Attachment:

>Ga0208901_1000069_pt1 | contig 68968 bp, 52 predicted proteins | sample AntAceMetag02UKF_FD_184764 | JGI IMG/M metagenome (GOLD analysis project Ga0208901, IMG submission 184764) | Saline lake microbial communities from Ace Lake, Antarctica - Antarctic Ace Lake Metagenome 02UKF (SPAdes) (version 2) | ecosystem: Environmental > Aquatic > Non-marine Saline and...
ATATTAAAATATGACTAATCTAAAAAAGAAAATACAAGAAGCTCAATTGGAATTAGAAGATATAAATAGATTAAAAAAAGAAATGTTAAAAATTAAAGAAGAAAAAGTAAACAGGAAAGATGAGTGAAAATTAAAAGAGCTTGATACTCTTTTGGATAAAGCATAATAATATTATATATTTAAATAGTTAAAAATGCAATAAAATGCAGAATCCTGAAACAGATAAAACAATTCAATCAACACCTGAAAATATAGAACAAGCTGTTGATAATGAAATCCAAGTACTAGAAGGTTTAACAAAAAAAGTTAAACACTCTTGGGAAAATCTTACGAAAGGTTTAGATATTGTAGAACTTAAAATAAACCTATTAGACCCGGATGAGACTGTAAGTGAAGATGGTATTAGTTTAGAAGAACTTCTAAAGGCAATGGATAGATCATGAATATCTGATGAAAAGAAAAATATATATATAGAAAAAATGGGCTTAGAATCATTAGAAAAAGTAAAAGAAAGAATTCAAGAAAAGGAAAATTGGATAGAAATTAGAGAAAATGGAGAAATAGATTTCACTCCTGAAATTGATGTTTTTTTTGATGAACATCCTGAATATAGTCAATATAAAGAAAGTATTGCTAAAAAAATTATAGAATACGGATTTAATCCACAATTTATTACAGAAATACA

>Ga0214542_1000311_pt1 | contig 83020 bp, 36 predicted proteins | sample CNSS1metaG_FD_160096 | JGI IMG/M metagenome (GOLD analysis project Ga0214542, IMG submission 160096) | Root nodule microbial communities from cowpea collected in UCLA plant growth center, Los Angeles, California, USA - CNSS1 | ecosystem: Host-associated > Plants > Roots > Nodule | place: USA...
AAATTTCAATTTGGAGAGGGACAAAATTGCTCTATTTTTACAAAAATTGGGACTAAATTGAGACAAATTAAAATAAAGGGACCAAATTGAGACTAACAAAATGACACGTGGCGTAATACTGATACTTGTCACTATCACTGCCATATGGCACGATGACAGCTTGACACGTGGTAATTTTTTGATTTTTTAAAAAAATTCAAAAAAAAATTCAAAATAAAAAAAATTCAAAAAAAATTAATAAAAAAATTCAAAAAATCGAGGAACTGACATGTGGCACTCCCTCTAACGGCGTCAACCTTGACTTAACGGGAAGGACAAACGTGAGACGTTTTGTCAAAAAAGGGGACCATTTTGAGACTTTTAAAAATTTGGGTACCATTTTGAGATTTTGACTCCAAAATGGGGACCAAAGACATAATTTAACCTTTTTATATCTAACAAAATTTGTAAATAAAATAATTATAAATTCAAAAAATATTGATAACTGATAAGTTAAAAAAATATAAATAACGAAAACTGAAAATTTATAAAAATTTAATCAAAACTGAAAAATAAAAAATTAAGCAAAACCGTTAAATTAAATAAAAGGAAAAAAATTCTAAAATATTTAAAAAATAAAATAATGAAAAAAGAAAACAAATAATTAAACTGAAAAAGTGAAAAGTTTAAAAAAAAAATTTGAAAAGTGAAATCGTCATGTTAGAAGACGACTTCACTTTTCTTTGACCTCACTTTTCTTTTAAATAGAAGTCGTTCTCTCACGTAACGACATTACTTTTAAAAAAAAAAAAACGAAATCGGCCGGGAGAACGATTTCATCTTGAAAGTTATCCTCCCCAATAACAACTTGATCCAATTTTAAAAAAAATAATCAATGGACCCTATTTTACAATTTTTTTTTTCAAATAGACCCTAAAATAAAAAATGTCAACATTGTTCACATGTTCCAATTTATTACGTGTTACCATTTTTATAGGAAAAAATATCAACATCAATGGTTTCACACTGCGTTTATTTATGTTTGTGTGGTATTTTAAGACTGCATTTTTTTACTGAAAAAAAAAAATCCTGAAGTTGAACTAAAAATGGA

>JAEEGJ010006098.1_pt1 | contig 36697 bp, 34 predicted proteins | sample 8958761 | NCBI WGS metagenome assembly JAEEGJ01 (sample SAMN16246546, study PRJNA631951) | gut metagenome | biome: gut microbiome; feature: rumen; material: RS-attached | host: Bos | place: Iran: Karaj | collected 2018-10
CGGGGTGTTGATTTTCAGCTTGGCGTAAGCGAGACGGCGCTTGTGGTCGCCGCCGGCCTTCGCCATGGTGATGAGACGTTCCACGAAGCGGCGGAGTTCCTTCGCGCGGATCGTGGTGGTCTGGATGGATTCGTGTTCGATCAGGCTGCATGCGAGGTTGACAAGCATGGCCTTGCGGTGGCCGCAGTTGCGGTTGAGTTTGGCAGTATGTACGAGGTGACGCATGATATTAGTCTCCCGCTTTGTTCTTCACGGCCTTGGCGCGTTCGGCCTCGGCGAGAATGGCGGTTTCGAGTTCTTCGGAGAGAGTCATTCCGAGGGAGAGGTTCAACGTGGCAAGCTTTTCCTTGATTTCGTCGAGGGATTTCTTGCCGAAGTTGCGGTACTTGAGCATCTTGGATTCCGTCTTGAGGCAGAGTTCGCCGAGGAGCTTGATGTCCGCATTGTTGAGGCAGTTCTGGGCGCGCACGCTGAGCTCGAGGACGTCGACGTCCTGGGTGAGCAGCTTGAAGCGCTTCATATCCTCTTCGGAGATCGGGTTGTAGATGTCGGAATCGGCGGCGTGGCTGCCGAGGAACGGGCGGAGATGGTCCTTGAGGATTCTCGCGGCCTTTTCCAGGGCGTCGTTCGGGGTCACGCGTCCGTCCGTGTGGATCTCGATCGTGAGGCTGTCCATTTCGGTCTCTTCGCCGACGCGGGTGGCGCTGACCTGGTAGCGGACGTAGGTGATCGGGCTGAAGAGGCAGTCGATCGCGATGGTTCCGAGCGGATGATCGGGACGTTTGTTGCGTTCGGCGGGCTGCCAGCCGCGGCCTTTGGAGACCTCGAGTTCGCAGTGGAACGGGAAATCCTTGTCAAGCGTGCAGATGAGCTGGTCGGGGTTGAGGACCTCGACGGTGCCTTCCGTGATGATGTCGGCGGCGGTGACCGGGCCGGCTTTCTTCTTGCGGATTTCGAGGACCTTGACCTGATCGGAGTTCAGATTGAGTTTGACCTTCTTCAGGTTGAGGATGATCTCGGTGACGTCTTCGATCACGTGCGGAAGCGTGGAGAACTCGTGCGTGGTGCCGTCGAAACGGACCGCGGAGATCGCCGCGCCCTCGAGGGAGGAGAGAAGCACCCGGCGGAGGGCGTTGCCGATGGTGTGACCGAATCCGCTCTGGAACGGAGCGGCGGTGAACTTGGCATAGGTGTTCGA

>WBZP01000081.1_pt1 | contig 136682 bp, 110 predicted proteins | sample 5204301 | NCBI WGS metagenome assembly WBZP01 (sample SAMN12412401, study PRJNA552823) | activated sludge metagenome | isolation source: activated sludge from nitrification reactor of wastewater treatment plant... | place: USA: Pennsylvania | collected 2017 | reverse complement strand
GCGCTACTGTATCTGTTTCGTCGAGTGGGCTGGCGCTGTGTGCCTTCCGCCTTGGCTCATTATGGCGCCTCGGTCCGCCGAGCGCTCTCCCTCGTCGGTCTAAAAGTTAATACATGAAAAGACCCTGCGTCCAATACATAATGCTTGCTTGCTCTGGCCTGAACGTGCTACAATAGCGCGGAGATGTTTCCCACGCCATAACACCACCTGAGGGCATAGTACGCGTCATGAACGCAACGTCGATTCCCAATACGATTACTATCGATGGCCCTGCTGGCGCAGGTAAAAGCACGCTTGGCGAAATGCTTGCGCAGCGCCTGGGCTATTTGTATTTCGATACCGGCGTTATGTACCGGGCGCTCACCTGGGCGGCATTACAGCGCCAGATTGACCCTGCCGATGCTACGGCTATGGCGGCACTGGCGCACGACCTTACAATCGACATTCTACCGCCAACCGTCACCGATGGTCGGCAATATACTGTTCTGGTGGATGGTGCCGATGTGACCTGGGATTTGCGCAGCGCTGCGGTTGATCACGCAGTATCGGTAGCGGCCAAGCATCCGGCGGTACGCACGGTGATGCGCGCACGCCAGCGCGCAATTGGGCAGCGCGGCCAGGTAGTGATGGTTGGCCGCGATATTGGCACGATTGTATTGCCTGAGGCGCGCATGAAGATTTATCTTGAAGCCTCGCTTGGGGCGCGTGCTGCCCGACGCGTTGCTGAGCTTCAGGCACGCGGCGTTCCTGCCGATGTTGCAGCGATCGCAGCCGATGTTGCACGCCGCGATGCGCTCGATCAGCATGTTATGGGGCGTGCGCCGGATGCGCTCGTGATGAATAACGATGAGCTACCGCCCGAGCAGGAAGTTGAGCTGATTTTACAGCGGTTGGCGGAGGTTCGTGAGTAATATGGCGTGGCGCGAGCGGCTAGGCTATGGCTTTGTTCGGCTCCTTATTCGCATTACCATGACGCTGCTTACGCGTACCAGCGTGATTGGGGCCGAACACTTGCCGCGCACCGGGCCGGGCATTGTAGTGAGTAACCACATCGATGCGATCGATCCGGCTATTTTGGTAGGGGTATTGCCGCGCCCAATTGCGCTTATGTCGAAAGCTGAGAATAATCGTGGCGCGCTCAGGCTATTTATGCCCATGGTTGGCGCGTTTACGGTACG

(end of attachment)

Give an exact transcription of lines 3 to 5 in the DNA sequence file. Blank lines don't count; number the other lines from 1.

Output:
>Ga0214542_1000311_pt1 | contig 83020 bp, 36 predicted proteins | sample CNSS1metaG_FD_160096 | JGI IMG/M metagenome (GOLD analysis project Ga0214542, IMG submission 160096) | Root nodule microbial communities from cowpea collected in UCLA plant growth center, Los Angeles, California, USA - CNSS1 | ecosystem: Host-associated > Plants > Roots > Nodule | place: USA...
AAATTTCAATTTGGAGAGGGACAAAATTGCTCTATTTTTACAAAAATTGGGACTAAATTGAGACAAATTAAAATAAAGGGACCAAATTGAGACTAACAAAATGACACGTGGCGTAATACTGATACTTGTCACTATCACTGCCATATGGCACGATGACAGCTTGACACGTGGTAATTTTTTGATTTTTTAAAAAAATTCAAAAAAAAATTCAAAATAAAAAAAATTCAAAAAAAATTAATAAAAAAATTCAAAAAATCGAGGAACTGACATGTGGCACTCCCTCTAACGGCGTCAACCTTGACTTAACGGGAAGGACAAACGTGAGACGTTTTGTCAAAAAAGGGGACCATTTTGAGACTTTTAAAAATTTGGGTACCATTTTGAGATTTTGACTCCAAAATGGGGACCAAAGACATAATTTAACCTTTTTATATCTAACAAAATTTGTAAATAAAATAATTATAAATTCAAAAAATATTGATAACTGATAAGTTAAAAAAATATAAATAACGAAAACTGAAAATTTATAAAAATTTAATCAAAACTGAAAAATAAAAAATTAAGCAAAACCGTTAAATTAAATAAAAGGAAAAAAATTCTAAAATATTTAAAAAATAAAATAATGAAAAAAGAAAACAAATAATTAAACTGAAAAAGTGAAAAGTTTAAAAAAAAAATTTGAAAAGTGAAATCGTCATGTTAGAAGACGACTTCACTTTTCTTTGACCTCACTTTTCTTTTAAATAGAAGTCGTTCTCTCACGTAACGACATTACTTTTAAAAAAAAAAAAACGAAATCGGCCGGGAGAACGATTTCATCTTGAAAGTTATCCTCCCCAATAACAACTTGATCCAATTTTAAAAAAAATAATCAATGGACCCTATTTTACAATTTTTTTTTTCAAATAGACCCTAAAATAAAAAATGTCAACATTGTTCACATGTTCCAATTTATTACGTGTTACCATTTTTATAGGAAAAAATATCAACATCAATGGTTTCACACTGCGTTTATTTATGTTTGTGTGGTATTTTAAGACTGCATTTTTTTACTGAAAAAAAAAAATCCTGAAGTTGAACTAAAAATGGA

>JAEEGJ010006098.1_pt1 | contig 36697 bp, 34 predicted proteins | sample 8958761 | NCBI WGS metagenome assembly JAEEGJ01 (sample SAMN16246546, study PRJNA631951) | gut metagenome | biome: gut microbiome; feature: rumen; material: RS-attached | host: Bos | place: Iran: Karaj | collected 2018-10